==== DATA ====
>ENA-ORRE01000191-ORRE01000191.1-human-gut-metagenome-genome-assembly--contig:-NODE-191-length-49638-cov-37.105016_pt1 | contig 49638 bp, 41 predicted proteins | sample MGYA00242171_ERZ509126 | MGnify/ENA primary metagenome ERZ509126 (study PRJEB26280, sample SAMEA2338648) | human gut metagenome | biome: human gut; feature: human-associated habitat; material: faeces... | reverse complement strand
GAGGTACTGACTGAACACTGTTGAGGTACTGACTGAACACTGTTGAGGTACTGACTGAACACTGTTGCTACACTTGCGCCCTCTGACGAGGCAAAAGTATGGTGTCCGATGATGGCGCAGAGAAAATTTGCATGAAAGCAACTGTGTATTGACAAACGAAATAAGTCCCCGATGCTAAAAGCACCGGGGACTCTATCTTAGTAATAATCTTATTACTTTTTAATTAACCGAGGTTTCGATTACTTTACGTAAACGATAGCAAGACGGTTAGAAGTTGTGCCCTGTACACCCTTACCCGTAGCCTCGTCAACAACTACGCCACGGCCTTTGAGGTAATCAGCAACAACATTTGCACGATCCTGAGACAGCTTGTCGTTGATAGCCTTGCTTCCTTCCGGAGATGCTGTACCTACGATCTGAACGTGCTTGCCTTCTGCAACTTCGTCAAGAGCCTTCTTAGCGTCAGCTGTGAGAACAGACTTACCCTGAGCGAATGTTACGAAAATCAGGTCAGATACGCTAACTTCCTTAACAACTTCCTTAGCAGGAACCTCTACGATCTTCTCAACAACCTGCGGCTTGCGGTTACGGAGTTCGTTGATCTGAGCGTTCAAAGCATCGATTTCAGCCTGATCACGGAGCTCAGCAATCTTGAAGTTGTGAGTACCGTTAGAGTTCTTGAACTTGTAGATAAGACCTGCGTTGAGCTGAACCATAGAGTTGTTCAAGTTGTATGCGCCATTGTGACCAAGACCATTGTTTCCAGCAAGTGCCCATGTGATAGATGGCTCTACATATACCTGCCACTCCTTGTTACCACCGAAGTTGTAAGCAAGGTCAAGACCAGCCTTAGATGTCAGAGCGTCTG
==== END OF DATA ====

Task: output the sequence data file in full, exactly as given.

>ENA-ORRE01000191-ORRE01000191.1-human-gut-metagenome-genome-assembly--contig:-NODE-191-length-49638-cov-37.105016_pt1 | contig 49638 bp, 41 predicted proteins | sample MGYA00242171_ERZ509126 | MGnify/ENA primary metagenome ERZ509126 (study PRJEB26280, sample SAMEA2338648) | human gut metagenome | biome: human gut; feature: human-associated habitat; material: faeces... | reverse complement strand
GAGGTACTGACTGAACACTGTTGAGGTACTGACTGAACACTGTTGAGGTACTGACTGAACACTGTTGCTACACTTGCGCCCTCTGACGAGGCAAAAGTATGGTGTCCGATGATGGCGCAGAGAAAATTTGCATGAAAGCAACTGTGTATTGACAAACGAAATAAGTCCCCGATGCTAAAAGCACCGGGGACTCTATCTTAGTAATAATCTTATTACTTTTTAATTAACCGAGGTTTCGATTACTTTACGTAAACGATAGCAAGACGGTTAGAAGTTGTGCCCTGTACACCCTTACCCGTAGCCTCGTCAACAACTACGCCACGGCCTTTGAGGTAATCAGCAACAACATTTGCACGATCCTGAGACAGCTTGTCGTTGATAGCCTTGCTTCCTTCCGGAGATGCTGTACCTACGATCTGAACGTGCTTGCCTTCTGCAACTTCGTCAAGAGCCTTCTTAGCGTCAGCTGTGAGAACAGACTTACCCTGAGCGAATGTTACGAAAATCAGGTCAGATACGCTAACTTCCTTAACAACTTCCTTAGCAGGAACCTCTACGATCTTCTCAACAACCTGCGGCTTGCGGTTACGGAGTTCGTTGATCTGAGCGTTCAAAGCATCGATTTCAGCCTGATCACGGAGCTCAGCAATCTTGAAGTTGTGAGTACCGTTAGAGTTCTTGAACTTGTAGATAAGACCTGCGTTGAGCTGAACCATAGAGTTGTTCAAGTTGTATGCGCCATTGTGACCAAGACCATTGTTTCCAGCAAGTGCCCATGTGATAGATGGCTCTACATATACCTGCCACTCCTTGTTACCACCGAAGTTGTAAGCAAGGTCAAGACCAGCCTTAGATGTCAGAGCGTCTG